Dr. Petroski—excellent article! I suppose I'm really uninformed. I thought that surely all surgeons had some form of WRITTEN checklist prior to performing an operation. As an engineering program manager, I would never start a program without a schedule indicating critical path AND a checklist noting those items necessary to accomplish completion. It becomes even more important when differing design and drafting locations are involved. I know you don't have the location issue with surgery but one very tired surgeon operating day after day will make mistakes. It's not if but when. My own doctor has indicated to me several times he needs an IE to examine the organizational aspects of his office. The "doctoring" is quite adequate but front office staff run the place like a zoo.
JimT I agree with you. As a designer I certainly have a mental checklist but I believe the key word is "written". One of my college professors would always make us write stuff down because he said "if you write it down then that says you have thought about it". I agree most of the time if you write something down you have thought about it.
fixated has negative connotations. BUMPFF was RAF standard finals check mnemonic before landing on propellor driven aircraft. i think 'brakes off' is an important check. not fixated at all...just pointing out something missing in your checklist. however if you feel you do not need to check that the brakes are off prior to landing...well, i guess thats up to you.
I remember once when I was doing a product commissioning in another country, the customer had a consultant who lived and died by his ever-present check lists. While that made him extremely thorough in his own area of expertise, it caused a certain amount of gamesmanship among some of the others. He obviously couldn't know the details of every component to be checked, so he had to rely on others to furnish the information necessary to create the checklists. I found some people to be very creative in the information they gave him so as to receive very generic responsibilities on the checklist.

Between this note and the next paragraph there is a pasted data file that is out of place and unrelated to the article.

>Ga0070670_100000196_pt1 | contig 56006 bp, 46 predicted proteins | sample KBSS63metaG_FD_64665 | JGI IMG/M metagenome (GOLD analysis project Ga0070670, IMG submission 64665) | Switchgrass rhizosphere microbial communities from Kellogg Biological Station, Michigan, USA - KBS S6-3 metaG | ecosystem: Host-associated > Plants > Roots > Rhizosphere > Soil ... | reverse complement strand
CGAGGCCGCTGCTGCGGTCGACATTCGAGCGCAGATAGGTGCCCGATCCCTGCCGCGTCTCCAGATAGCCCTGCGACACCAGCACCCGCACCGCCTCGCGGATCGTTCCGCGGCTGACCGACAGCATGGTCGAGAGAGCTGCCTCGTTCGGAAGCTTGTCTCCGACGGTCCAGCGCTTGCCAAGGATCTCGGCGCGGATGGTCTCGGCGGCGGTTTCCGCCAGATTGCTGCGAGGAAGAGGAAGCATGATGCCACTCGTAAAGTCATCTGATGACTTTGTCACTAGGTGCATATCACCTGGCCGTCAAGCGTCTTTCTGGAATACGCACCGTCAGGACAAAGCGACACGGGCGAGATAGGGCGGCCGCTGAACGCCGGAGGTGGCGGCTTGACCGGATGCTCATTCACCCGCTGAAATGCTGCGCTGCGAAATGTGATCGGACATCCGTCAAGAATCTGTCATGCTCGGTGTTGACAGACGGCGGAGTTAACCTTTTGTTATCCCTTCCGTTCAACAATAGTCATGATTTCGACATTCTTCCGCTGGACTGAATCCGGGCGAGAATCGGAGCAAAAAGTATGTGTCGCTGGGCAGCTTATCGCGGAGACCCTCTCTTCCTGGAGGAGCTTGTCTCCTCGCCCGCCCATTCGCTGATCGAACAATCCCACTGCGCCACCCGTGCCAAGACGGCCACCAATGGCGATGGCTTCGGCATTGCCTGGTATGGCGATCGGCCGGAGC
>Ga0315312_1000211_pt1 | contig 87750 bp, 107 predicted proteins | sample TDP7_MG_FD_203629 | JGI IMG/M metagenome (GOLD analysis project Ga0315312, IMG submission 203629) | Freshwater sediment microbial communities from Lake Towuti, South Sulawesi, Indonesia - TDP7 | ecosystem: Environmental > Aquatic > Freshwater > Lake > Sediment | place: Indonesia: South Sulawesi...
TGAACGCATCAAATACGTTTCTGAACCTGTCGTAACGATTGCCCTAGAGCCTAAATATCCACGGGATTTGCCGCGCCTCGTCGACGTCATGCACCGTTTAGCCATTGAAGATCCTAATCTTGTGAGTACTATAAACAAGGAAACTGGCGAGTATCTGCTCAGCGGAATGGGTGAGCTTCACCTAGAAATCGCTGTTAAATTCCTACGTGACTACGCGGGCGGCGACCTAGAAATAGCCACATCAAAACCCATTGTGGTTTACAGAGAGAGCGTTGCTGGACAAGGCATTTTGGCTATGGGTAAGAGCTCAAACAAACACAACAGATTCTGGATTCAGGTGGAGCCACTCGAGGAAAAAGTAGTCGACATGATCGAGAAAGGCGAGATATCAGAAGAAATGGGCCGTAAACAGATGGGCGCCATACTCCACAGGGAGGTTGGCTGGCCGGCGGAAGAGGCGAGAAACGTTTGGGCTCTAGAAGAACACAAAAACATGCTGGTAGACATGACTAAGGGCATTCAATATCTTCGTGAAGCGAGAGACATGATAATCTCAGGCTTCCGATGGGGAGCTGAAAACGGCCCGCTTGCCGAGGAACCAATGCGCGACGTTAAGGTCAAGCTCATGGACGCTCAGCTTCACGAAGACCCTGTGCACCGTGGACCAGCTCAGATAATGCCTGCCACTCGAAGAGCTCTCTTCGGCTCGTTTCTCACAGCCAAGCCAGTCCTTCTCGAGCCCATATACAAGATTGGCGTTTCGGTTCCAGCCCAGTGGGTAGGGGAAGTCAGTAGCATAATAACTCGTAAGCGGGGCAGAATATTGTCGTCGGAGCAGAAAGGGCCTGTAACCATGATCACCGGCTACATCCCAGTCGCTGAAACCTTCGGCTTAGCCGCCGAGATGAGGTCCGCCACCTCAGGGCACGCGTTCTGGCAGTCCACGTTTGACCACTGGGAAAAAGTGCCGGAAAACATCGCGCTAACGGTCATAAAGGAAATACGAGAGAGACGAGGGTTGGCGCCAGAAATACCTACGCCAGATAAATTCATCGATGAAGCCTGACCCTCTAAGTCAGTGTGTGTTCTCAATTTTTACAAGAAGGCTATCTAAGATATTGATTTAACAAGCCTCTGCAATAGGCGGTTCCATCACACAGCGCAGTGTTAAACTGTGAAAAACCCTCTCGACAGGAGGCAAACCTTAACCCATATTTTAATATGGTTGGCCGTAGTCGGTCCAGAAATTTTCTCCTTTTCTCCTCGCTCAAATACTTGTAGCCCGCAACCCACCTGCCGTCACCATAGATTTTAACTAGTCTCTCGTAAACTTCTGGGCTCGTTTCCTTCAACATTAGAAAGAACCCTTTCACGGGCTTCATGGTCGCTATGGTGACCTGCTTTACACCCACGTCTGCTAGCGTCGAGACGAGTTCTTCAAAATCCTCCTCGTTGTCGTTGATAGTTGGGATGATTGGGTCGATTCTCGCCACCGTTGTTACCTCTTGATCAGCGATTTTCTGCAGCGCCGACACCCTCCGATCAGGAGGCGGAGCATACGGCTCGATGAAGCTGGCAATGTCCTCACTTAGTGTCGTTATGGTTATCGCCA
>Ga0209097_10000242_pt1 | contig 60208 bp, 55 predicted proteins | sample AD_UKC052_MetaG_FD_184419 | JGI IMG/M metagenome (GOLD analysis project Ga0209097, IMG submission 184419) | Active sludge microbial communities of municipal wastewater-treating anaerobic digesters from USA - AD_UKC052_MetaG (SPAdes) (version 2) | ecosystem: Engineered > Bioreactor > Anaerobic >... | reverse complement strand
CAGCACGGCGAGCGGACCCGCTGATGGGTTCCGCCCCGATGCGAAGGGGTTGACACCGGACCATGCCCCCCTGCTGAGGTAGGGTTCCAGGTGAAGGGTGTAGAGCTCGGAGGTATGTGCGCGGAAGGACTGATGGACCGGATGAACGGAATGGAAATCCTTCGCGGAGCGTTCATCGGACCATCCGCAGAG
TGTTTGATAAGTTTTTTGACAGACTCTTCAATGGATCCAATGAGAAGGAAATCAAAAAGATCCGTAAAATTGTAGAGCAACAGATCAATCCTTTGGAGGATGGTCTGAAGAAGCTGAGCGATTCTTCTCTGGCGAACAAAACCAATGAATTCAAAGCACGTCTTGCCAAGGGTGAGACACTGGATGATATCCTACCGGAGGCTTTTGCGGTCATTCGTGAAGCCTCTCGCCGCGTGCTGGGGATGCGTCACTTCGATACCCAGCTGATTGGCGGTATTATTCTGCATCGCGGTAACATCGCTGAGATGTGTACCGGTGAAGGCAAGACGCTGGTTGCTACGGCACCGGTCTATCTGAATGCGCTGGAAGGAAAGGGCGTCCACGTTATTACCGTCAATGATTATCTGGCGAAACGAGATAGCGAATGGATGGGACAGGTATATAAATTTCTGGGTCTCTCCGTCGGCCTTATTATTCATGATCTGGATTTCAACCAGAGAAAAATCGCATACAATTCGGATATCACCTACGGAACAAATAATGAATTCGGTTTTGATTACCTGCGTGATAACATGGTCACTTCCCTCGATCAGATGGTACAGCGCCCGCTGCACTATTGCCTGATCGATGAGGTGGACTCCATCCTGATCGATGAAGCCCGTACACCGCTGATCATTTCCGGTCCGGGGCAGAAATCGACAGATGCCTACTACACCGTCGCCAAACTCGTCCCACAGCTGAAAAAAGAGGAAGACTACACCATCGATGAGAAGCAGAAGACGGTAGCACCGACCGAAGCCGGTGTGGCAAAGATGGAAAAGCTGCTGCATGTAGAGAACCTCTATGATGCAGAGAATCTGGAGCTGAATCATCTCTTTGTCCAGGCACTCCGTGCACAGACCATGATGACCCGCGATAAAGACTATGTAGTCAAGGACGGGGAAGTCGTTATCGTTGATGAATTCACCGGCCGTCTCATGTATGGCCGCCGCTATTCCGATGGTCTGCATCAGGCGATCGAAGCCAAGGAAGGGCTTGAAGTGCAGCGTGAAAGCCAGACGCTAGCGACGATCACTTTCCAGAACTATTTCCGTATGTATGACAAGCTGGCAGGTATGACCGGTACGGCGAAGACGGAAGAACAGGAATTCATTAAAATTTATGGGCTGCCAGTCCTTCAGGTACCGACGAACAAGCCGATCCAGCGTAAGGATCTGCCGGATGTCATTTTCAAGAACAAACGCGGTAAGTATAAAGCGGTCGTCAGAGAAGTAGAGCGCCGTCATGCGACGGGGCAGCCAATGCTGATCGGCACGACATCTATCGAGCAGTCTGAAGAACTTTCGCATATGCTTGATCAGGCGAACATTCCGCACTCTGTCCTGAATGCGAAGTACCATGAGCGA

Robots that walk have come a long way from simple barebones walking machines or pairs of legs without an upper body and head. Much of the research these days focuses on making more humanoid robots. But they are not all created equal.
The IEEE Computer Society has named the top 10 trends for 2014. You can expect the convergence of cloud computing and mobile devices, advances in health care data and devices, as well as privacy issues in social media to make the headlines. And 3D printing came out of nowhere to make a big splash.
For industrial control applications, or even a simple assembly line, that machine can go almost 24/7 without a break. But what happens when the task is a little more complex? That’s where the “smart” machine would come in. The smart machine is one that has some simple (or complex in some cases) processing capability to be able to adapt to changing conditions. Such machines are suited for a host of applications, including automotive, aerospace, defense, medical, computers and electronics, telecommunications, consumer goods, and so on. This discussion will examine what’s possible with smart machines, and what tradeoffs need to be made to implement such a solution.